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. Last Updated: 07/27/2016

Indonesian Boat Sinks, People Aboard

JAKARTA -- An Indonesian ferry that caught fire last week, killing at least 42 people, sank on Sunday as officials and journalists on board scrambled for safety.

At least three people were missing after the incident off Jakarta, witnesses and Indonesian media said. Lativi television said one of its cameramen had been killed.

The Levina I was packed with hundreds of people on their way to Bangka island off Sumatra when it caught fire soon after dawn Thursday, 80 kilometers from Jakarta's Tanjung Priok port.

On Saturday, the scorched hulk was hauled to a point 10 to 16 kilometers from the main port in Jakarta and put at anchor, said Lieutenant-Colonel Hendra Pakan, spokesman of the Indonesian navy's western fleet.

"It had been anchored at the time, but it was tilting on one side," he said.

More than 10 people -- forensic police, transportation safety officials and journalists -- had boarded the ship Sunday when it began to sink.

"Some of us were given life vests, but others were not wearing [them]. Three people have not been found, and two people are in critical condition," SCTV reporter Agus Faisal Karim said.

"We are safe, we are not injured, but all of us panicked. Some of us were in the water for a long time," he added.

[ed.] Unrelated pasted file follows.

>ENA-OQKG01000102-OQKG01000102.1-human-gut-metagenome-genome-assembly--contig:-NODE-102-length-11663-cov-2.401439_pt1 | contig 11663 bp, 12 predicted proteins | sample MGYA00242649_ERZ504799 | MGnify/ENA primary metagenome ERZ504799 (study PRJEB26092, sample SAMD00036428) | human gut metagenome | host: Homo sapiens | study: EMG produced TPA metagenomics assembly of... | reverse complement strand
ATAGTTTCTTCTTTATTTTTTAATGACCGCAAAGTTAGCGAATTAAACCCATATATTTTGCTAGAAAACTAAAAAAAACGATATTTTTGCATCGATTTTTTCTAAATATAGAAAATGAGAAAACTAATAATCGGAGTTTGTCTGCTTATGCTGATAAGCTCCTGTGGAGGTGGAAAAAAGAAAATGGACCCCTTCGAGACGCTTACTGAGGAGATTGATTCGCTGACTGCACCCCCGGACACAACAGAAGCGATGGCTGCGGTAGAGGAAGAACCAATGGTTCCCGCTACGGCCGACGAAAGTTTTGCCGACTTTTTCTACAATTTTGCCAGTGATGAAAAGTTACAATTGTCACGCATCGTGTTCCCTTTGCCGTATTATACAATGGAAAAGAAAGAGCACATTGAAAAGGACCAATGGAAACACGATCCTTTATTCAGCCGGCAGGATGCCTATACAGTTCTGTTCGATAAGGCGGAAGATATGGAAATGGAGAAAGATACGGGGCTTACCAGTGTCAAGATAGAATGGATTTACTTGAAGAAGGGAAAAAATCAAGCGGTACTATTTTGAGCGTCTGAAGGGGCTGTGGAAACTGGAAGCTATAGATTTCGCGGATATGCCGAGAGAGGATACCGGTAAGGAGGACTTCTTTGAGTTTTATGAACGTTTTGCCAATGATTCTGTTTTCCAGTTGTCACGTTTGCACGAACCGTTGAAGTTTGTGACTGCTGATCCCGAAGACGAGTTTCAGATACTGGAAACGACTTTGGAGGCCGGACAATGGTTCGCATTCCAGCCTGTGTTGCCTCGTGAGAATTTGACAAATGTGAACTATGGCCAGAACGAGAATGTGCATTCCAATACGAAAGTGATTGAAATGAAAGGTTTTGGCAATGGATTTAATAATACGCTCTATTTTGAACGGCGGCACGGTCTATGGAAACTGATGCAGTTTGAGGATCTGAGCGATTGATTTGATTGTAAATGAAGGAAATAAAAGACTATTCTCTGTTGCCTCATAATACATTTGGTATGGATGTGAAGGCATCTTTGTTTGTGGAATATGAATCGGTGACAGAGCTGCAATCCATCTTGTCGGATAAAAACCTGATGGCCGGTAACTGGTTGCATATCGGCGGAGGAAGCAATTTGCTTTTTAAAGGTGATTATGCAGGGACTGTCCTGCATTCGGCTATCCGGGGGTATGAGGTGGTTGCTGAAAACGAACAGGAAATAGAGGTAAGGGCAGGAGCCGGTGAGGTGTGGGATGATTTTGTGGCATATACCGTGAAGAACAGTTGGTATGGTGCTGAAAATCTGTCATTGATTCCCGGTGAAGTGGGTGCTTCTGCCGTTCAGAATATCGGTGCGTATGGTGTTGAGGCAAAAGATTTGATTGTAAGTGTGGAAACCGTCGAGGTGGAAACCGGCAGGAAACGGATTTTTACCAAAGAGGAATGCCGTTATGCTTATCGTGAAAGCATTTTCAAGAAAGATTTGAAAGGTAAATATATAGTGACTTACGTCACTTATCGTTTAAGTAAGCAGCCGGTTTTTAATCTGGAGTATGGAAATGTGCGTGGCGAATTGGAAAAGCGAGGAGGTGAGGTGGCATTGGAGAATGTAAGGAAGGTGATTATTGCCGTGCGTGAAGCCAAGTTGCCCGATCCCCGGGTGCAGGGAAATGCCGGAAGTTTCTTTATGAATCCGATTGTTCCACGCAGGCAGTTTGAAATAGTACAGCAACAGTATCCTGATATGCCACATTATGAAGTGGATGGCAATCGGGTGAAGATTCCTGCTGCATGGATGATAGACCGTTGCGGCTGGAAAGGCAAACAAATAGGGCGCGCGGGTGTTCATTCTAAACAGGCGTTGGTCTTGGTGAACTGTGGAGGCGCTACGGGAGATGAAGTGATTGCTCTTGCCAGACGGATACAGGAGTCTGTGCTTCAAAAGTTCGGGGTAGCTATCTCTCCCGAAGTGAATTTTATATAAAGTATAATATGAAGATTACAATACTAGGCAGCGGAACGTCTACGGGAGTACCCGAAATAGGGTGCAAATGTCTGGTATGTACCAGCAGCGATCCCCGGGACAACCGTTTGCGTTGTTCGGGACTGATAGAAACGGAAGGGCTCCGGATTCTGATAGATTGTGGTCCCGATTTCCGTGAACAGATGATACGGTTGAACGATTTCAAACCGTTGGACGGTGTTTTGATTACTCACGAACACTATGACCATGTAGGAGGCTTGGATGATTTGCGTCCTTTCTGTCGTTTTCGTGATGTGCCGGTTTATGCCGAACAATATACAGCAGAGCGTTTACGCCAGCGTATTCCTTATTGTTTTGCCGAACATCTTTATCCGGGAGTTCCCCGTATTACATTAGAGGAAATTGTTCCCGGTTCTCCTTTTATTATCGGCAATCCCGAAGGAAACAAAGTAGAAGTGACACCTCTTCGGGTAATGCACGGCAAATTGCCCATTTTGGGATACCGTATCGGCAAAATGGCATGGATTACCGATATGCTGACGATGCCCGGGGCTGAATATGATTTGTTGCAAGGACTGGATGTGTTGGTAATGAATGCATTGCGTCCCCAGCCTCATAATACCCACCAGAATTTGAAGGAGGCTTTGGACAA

Indonesian news agency Antara put the number of missing at five, one journalist, two transportation safety officials and two forensic police staff, and said three others had been hospitalized.

The death toll from the original accident jumped from 20 to 42 on Sunday.

"Fishermen found 21 bodies today," Panji Nirwana of the national search and rescue agency said.

Rescuers later found one more body, another search and rescue official said.

Navy rescue team head Colonel Didin Zainal Abidin said the search for more victims and survivors of Thursday's disaster was continuing.

About 300 of those who were on board survived, but how many were still missing was clouded in confusion because a number of passengers were apparently not listed on the official manifest.

Over the weekend, nine Indonesian navy ships and two helicopters were involved in the search.

Some estimate that scores of passengers could still be missing, based on statements from individuals who say they had relatives on the ferry. Some people might also have been saved without their rescue having been recorded.

It is common in Indonesia for people to sneak onto ferries or to bribe crew to let them on for less than the price of a ticket, meaning their names do not show on the official manifest.

Ferries are a popular means of transport among the 17,000 islands of Indonesia, where sea connections are cheaper and more available than air routes. But safety standards are not always strictly enforced and accidents frequently occur.